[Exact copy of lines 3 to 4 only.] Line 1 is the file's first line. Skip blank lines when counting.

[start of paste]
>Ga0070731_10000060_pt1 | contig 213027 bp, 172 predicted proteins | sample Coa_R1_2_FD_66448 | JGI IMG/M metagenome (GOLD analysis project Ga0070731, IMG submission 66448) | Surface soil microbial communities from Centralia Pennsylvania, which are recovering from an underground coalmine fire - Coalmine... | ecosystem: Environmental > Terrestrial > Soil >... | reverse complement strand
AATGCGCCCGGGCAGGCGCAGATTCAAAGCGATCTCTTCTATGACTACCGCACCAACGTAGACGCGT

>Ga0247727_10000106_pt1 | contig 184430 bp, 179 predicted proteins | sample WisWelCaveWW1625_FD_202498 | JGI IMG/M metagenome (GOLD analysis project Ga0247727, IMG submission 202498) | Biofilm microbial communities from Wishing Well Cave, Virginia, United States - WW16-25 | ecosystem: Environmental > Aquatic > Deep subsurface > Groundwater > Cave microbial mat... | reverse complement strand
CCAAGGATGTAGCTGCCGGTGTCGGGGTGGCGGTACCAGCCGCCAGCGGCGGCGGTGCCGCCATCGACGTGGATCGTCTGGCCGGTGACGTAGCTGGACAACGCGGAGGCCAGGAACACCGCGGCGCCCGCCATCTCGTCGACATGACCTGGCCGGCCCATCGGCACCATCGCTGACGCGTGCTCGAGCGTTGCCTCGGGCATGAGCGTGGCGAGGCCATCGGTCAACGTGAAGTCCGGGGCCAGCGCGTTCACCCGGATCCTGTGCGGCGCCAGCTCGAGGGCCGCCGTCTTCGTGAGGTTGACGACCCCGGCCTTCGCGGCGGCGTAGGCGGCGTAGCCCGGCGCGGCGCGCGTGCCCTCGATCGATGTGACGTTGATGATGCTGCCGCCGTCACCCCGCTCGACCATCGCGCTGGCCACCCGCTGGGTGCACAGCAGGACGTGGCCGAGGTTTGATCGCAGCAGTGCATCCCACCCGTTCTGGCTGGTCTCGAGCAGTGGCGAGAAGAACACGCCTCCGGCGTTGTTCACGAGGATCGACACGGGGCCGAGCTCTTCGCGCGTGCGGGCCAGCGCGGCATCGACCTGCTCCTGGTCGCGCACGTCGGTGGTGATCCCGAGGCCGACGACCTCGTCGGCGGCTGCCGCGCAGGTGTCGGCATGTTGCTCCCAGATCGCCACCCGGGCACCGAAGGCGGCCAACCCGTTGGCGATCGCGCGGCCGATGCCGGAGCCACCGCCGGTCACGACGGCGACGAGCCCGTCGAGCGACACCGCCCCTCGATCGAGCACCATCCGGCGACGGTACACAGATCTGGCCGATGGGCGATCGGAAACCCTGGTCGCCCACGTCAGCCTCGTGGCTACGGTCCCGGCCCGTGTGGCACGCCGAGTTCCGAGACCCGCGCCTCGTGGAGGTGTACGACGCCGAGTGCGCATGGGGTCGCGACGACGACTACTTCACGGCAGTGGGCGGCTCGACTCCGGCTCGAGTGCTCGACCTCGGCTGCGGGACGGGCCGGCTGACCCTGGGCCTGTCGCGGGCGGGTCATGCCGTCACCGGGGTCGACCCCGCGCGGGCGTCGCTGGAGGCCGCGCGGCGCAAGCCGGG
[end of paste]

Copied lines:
>Ga0247727_10000106_pt1 | contig 184430 bp, 179 predicted proteins | sample WisWelCaveWW1625_FD_202498 | JGI IMG/M metagenome (GOLD analysis project Ga0247727, IMG submission 202498) | Biofilm microbial communities from Wishing Well Cave, Virginia, United States - WW16-25 | ecosystem: Environmental > Aquatic > Deep subsurface > Groundwater > Cave microbial mat... | reverse complement strand
CCAAGGATGTAGCTGCCGGTGTCGGGGTGGCGGTACCAGCCGCCAGCGGCGGCGGTGCCGCCATCGACGTGGATCGTCTGGCCGGTGACGTAGCTGGACAACGCGGAGGCCAGGAACACCGCGGCGCCCGCCATCTCGTCGACATGACCTGGCCGGCCCATCGGCACCATCGCTGACGCGTGCTCGAGCGTTGCCTCGGGCATGAGCGTGGCGAGGCCATCGGTCAACGTGAAGTCCGGGGCCAGCGCGTTCACCCGGATCCTGTGCGGCGCCAGCTCGAGGGCCGCCGTCTTCGTGAGGTTGACGACCCCGGCCTTCGCGGCGGCGTAGGCGGCGTAGCCCGGCGCGGCGCGCGTGCCCTCGATCGATGTGACGTTGATGATGCTGCCGCCGTCACCCCGCTCGACCATCGCGCTGGCCACCCGCTGGGTGCACAGCAGGACGTGGCCGAGGTTTGATCGCAGCAGTGCATCCCACCCGTTCTGGCTGGTCTCGAGCAGTGGCGAGAAGAACACGCCTCCGGCGTTGTTCACGAGGATCGACACGGGGCCGAGCTCTTCGCGCGTGCGGGCCAGCGCGGCATCGACCTGCTCCTGGTCGCGCACGTCGGTGGTGATCCCGAGGCCGACGACCTCGTCGGCGGCTGCCGCGCAGGTGTCGGCATGTTGCTCCCAGATCGCCACCCGGGCACCGAAGGCGGCCAACCCGTTGGCGATCGCGCGGCCGATGCCGGAGCCACCGCCGGTCACGACGGCGACGAGCCCGTCGAGCGACACCGCCCCTCGATCGAGCACCATCCGGCGACGGTACACAGATCTGGCCGATGGGCGATCGGAAACCCTGGTCGCCCACGTCAGCCTCGTGGCTACGGTCCCGGCCCGTGTGGCACGCCGAGTTCCGAGACCCGCGCCTCGTGGAGGTGTACGACGCCGAGTGCGCATGGGGTCGCGACGACGACTACTTCACGGCAGTGGGCGGCTCGACTCCGGCTCGAGTGCTCGACCTCGGCTGCGGGACGGGCCGGCTGACCCTGGGCCTGTCGCGGGCGGGTCATGCCGTCACCGGGGTCGACCCCGCGCGGGCGTCGCTGGAGGCCGCGCGGCGCAAGCCGGG